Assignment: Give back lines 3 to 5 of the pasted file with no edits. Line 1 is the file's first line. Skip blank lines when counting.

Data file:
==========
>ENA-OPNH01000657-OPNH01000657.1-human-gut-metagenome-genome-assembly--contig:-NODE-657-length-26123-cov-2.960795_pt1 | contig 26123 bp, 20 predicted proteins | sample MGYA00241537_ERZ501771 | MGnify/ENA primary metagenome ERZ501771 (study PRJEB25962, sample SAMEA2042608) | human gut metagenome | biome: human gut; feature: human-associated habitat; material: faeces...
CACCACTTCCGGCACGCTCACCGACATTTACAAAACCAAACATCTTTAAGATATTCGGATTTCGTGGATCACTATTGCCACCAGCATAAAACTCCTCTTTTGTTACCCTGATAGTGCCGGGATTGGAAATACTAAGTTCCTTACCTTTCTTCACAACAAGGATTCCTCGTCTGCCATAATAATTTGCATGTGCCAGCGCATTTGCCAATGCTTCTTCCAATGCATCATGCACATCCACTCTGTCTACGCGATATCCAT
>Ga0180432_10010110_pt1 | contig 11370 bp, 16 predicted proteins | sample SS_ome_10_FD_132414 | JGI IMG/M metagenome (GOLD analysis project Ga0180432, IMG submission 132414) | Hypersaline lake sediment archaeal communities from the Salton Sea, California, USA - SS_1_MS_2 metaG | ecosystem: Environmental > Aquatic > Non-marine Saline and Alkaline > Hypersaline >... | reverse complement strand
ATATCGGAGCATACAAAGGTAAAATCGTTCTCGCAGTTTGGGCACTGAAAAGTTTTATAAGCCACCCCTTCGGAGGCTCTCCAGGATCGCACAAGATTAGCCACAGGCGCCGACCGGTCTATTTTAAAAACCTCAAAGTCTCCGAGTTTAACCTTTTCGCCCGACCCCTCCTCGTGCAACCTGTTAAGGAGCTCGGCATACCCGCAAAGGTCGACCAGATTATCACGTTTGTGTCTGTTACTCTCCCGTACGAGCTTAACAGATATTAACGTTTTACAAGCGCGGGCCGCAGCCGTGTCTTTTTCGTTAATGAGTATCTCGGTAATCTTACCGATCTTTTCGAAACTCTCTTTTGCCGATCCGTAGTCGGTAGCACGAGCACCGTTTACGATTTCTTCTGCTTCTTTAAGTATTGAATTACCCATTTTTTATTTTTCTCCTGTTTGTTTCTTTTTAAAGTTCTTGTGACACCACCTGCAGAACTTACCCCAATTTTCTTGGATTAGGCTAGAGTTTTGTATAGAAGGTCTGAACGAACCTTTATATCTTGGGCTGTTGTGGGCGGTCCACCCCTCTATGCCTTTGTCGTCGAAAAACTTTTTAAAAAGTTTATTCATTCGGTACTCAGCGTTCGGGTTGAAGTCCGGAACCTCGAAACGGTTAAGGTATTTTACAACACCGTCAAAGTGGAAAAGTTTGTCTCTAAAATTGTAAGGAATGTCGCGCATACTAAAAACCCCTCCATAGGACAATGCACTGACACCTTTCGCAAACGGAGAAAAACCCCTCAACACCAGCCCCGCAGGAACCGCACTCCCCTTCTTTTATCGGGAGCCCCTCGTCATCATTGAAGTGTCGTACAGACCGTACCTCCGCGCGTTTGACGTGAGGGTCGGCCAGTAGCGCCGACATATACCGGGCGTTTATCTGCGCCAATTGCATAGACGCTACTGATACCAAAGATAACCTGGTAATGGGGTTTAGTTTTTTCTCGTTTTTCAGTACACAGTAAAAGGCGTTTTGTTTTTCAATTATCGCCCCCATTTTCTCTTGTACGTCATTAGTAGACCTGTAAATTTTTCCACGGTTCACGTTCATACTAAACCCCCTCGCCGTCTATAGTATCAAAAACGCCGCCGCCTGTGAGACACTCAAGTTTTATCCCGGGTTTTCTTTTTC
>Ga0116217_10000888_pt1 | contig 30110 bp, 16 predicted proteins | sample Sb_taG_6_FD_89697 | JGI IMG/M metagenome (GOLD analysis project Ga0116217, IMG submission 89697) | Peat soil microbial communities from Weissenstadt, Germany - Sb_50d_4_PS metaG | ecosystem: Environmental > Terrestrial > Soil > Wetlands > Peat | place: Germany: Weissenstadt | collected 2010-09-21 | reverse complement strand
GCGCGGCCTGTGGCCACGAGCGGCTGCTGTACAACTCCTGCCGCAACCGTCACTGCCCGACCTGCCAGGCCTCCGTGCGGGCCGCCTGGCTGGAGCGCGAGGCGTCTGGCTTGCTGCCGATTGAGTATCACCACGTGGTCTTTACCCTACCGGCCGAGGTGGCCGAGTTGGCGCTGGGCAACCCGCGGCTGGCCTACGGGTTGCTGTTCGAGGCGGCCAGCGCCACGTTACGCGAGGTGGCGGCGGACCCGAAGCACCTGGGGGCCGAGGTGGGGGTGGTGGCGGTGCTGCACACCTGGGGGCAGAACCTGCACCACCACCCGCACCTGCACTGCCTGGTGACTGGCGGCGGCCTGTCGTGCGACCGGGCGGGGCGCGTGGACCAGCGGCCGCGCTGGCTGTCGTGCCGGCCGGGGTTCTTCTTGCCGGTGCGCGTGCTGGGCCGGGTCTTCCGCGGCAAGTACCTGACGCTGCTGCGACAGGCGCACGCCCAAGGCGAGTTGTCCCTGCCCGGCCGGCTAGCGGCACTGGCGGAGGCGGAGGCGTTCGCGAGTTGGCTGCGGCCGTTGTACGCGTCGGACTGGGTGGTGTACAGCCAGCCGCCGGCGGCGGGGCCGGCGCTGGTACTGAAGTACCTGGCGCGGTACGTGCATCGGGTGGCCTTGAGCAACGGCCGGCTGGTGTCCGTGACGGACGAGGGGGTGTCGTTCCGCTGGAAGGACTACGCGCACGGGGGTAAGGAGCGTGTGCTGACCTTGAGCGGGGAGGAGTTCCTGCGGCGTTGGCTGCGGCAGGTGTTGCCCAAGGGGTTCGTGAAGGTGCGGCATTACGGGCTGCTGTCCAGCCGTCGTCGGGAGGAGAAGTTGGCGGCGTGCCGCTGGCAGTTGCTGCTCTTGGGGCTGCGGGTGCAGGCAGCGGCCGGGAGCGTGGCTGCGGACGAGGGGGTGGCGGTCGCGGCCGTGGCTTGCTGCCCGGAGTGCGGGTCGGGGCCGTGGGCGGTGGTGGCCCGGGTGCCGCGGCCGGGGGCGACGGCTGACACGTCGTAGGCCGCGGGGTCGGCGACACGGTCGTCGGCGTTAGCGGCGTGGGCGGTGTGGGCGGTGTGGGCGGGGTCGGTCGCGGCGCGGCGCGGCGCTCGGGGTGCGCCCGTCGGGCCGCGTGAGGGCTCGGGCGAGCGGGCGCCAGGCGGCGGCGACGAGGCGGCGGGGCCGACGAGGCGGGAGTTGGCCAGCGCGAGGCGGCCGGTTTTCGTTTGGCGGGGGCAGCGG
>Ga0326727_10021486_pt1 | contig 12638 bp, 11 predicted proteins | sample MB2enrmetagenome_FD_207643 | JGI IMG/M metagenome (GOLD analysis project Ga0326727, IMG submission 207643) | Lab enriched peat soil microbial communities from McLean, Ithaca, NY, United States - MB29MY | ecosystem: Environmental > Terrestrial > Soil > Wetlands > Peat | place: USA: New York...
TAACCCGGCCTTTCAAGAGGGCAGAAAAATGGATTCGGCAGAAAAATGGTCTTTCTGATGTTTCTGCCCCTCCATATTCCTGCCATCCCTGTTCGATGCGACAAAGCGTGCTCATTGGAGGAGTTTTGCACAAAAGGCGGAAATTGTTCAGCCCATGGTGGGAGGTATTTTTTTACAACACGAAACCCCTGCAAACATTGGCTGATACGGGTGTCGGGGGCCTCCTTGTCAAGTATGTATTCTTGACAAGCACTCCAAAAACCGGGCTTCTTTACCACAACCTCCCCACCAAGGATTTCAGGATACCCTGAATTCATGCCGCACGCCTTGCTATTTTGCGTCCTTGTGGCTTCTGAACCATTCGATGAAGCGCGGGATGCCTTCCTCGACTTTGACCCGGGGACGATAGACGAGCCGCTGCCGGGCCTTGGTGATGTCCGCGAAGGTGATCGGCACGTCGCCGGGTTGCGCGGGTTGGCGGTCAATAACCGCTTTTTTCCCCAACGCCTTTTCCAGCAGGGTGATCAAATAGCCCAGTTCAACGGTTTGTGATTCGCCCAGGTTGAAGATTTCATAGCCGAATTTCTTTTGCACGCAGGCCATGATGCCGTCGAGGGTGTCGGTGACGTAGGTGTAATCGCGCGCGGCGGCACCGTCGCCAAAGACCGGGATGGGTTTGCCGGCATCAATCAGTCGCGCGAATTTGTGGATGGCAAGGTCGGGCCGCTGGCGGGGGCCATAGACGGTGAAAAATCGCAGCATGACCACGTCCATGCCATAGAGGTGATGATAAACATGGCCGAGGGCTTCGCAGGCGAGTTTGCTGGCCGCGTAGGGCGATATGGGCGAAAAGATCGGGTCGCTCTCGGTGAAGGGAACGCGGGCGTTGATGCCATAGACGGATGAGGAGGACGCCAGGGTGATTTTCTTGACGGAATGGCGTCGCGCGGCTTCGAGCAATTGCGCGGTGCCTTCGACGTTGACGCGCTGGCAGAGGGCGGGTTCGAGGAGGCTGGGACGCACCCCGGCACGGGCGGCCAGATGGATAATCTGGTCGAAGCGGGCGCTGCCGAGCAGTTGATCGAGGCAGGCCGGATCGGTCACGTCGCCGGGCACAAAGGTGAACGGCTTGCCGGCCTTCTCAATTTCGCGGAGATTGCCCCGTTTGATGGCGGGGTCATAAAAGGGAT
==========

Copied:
>Ga0180432_10010110_pt1 | contig 11370 bp, 16 predicted proteins | sample SS_ome_10_FD_132414 | JGI IMG/M metagenome (GOLD analysis project Ga0180432, IMG submission 132414) | Hypersaline lake sediment archaeal communities from the Salton Sea, California, USA - SS_1_MS_2 metaG | ecosystem: Environmental > Aquatic > Non-marine Saline and Alkaline > Hypersaline >... | reverse complement strand
ATATCGGAGCATACAAAGGTAAAATCGTTCTCGCAGTTTGGGCACTGAAAAGTTTTATAAGCCACCCCTTCGGAGGCTCTCCAGGATCGCACAAGATTAGCCACAGGCGCCGACCGGTCTATTTTAAAAACCTCAAAGTCTCCGAGTTTAACCTTTTCGCCCGACCCCTCCTCGTGCAACCTGTTAAGGAGCTCGGCATACCCGCAAAGGTCGACCAGATTATCACGTTTGTGTCTGTTACTCTCCCGTACGAGCTTAACAGATATTAACGTTTTACAAGCGCGGGCCGCAGCCGTGTCTTTTTCGTTAATGAGTATCTCGGTAATCTTACCGATCTTTTCGAAACTCTCTTTTGCCGATCCGTAGTCGGTAGCACGAGCACCGTTTACGATTTCTTCTGCTTCTTTAAGTATTGAATTACCCATTTTTTATTTTTCTCCTGTTTGTTTCTTTTTAAAGTTCTTGTGACACCACCTGCAGAACTTACCCCAATTTTCTTGGATTAGGCTAGAGTTTTGTATAGAAGGTCTGAACGAACCTTTATATCTTGGGCTGTTGTGGGCGGTCCACCCCTCTATGCCTTTGTCGTCGAAAAACTTTTTAAAAAGTTTATTCATTCGGTACTCAGCGTTCGGGTTGAAGTCCGGAACCTCGAAACGGTTAAGGTATTTTACAACACCGTCAAAGTGGAAAAGTTTGTCTCTAAAATTGTAAGGAATGTCGCGCATACTAAAAACCCCTCCATAGGACAATGCACTGACACCTTTCGCAAACGGAGAAAAACCCCTCAACACCAGCCCCGCAGGAACCGCACTCCCCTTCTTTTATCGGGAGCCCCTCGTCATCATTGAAGTGTCGTACAGACCGTACCTCCGCGCGTTTGACGTGAGGGTCGGCCAGTAGCGCCGACATATACCGGGCGTTTATCTGCGCCAATTGCATAGACGCTACTGATACCAAAGATAACCTGGTAATGGGGTTTAGTTTTTTCTCGTTTTTCAGTACACAGTAAAAGGCGTTTTGTTTTTCAATTATCGCCCCCATTTTCTCTTGTACGTCATTAGTAGACCTGTAAATTTTTCCACGGTTCACGTTCATACTAAACCCCCTCGCCGTCTATAGTATCAAAAACGCCGCCGCCTGTGAGACACTCAAGTTTTATCCCGGGTTTTCTTTTTC
>Ga0116217_10000888_pt1 | contig 30110 bp, 16 predicted proteins | sample Sb_taG_6_FD_89697 | JGI IMG/M metagenome (GOLD analysis project Ga0116217, IMG submission 89697) | Peat soil microbial communities from Weissenstadt, Germany - Sb_50d_4_PS metaG | ecosystem: Environmental > Terrestrial > Soil > Wetlands > Peat | place: Germany: Weissenstadt | collected 2010-09-21 | reverse complement strand